This is correct, SSL induces significant overhead both bandwidth and CPU-wise. While most CPUs can handle an SSL website connection that is because the SSL handshake is done every so often (at the beginning of each resource download). However implementing it in a "fast acting" protocol like DNS is guaranteed to slow the protocol down, ergo clients will have to wait non-trivial time before they even connect to the resource in question.

        This doesn't even account for the DNS resolver's resource usage, given an average resolver's query load, the additional stress needed to do SSL for each query would be operationally unacceptable and having persistant connections hanging open for an ISP-load of users would not be an option either as the servers' open file descriptors would get exhausted.

        • How many unique DNS requests leave your network in a 1 hour period? My guess is: fewer than 60, unless you're a search engine or security firm. Even running torrents with DNS resolution won't go much beyond this. How many SSL handshakes are performed in that period? I'd guess hundreds.

          Think about it this way: web browsers these days tend to proactively resolve domains. Since most network activity uses a web browser or a fixed domain (email, etc.), the usage should be minimal (except for p2p, where it'l

        • This is correct, SSL induces significant overhead both bandwidth and CPU-wise. While most CPUs can handle an SSL website connection that is because the SSL handshake is done every so often (at the beginning of each resource download). However implementing it in a "fast acting" protocol like DNS is guaranteed to slow the protocol down, ergo clients will have to wait non-trivial time before they even connect to the resource in question.

          SSL's overhead is in the handshake: in this scenario, the client would only handshake once, on its first DNS request to its upstream resolver.
          Your other concerns could be taken care of by DTLS [wikipedia.org].

          This doesn't even account for the DNS resolver's resource usage, given an average resolver's query load, the additional stress needed to do SSL for each query would be operationally unacceptable and having persistant connections hanging open for an ISP-load of users would not be an option either as the servers' open file descriptors would get exhausted.

          First of all, under no circumstances do you throw AOL's user base at a single server, no matter the service.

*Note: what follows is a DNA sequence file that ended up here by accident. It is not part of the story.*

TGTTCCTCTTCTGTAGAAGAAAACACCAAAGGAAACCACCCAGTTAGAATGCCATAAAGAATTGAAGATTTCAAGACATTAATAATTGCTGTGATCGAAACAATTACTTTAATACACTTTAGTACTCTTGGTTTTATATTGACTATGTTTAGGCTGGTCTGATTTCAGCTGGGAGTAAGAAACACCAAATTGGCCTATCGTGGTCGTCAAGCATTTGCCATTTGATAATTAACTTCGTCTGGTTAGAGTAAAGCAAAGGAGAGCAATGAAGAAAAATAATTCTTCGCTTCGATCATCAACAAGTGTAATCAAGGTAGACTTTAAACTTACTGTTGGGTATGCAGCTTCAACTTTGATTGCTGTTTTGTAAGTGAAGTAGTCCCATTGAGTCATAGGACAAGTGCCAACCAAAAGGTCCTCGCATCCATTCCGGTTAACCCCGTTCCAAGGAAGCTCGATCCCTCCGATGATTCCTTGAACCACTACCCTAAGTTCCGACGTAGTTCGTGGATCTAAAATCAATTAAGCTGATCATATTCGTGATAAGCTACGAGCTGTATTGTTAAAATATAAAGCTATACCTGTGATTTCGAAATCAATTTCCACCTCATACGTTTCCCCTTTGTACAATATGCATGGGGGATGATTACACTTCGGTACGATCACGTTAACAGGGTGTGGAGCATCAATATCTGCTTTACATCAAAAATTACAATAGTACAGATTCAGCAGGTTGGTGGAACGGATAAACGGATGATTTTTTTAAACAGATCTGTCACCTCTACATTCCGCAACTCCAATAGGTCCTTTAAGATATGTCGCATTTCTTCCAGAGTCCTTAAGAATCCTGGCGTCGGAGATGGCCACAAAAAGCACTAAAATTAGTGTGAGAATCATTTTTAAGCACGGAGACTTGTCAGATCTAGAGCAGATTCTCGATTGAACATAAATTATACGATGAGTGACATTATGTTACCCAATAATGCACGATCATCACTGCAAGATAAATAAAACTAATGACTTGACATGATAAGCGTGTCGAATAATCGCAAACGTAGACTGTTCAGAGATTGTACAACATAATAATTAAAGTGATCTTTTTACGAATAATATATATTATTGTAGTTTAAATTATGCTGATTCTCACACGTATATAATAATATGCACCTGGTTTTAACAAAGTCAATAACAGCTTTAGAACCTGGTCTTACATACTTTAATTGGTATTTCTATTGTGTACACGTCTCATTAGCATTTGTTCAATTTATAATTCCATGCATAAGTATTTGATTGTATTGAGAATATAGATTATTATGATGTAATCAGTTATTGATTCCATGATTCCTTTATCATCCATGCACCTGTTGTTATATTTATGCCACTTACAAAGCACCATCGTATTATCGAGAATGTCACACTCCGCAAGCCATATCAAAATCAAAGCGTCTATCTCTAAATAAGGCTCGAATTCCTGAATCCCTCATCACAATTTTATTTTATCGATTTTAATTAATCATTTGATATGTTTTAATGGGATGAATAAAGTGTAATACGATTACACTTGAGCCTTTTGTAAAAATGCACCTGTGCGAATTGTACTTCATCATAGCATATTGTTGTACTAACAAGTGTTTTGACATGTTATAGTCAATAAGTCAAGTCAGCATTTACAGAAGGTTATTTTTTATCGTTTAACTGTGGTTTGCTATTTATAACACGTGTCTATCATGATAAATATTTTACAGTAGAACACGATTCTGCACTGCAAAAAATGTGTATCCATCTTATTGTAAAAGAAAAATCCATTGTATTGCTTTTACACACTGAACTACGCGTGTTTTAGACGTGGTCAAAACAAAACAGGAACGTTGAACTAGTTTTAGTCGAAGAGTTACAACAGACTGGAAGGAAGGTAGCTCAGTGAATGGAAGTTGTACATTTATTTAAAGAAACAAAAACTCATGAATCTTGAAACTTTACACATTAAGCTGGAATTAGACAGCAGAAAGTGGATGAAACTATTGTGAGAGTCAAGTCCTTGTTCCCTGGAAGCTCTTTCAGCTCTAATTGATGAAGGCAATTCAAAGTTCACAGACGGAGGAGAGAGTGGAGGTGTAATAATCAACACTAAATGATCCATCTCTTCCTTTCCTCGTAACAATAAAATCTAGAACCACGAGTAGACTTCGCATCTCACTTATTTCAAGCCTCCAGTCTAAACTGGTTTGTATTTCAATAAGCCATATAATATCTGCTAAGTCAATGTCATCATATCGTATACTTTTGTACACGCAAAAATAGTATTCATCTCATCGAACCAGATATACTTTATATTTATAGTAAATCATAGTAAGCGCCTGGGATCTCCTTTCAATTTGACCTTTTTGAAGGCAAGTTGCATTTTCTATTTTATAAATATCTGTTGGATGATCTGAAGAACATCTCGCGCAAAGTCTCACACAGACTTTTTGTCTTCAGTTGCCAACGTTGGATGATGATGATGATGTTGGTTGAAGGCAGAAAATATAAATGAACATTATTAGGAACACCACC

Apart from that, Linux can handle millions of open file descriptors (up to 1million/process by default) nowadays, the bottleneck is elsewhere.
          In any case though, DNS is mostly stateless and uses UDP by defaul

      • Re:SSL is heavy (Score:4, Informative)

        by Zironic (1112127) on Thursday December 08, 2011 @11:29AM (#38303206)

        Everything is a heavier protocol then DNS. By default DNS queries are plain UDP packets, that way you do not have any handshaking overhead.

    • by fearlezz (594718)

      One word: Diginotar.

    • by Smallpond (221300)

      SSL requires a connection. DNS is (normally) connectionless.

  • Good idea (Score:5, Interesting)

    by ledow (319597) on Thursday December 08, 2011 @11:04AM (#38302918) Homepage

    It's a good idea but:

    - It's the equivalent of every DNS server letting you wrap your queries inside SSL. Nothing really special of clever, and requires the co-operation of all your upstream DNS servers.

    - It uses elliptic curve rather than some pluggable system to negotiate an encryption method. EC *hasn't* had anywhere near the deployment hours that conventional PKE has had. It's still, to me, a "unknown" in terms of how breakable it is compared to anything else. No doubt effort is put into it but PKE has decades of attacks in its favour and still holds. Why couldn't the encryption just be negotiable?

    - The extra burden - hell, DNS responses can hang computers up as it is if upstream servers are slow. God knows what converting every one of their requests to use ECC would do to servers and clients.

    That said, in principle, it's something I'd deploy. If it wasn't barely tested, using EC (and having that be non-negotiable) and having hardly any upstream providers support it.

    But it's the equivalent of just SSH'ing into a machine that does your DNS lookups for you, really, just that that machine happens to be your upstream resolver. That then has to communicate to either a DNSCurve server again for the actual lookup (and that server to another, and that to another, etc. etc.) or talk to uncertified nameservers in plaintext as usual anyway.

    Personally, I have bigger problems than someone with packet-level access to my traffic potentially seeing what DNS records I lookup.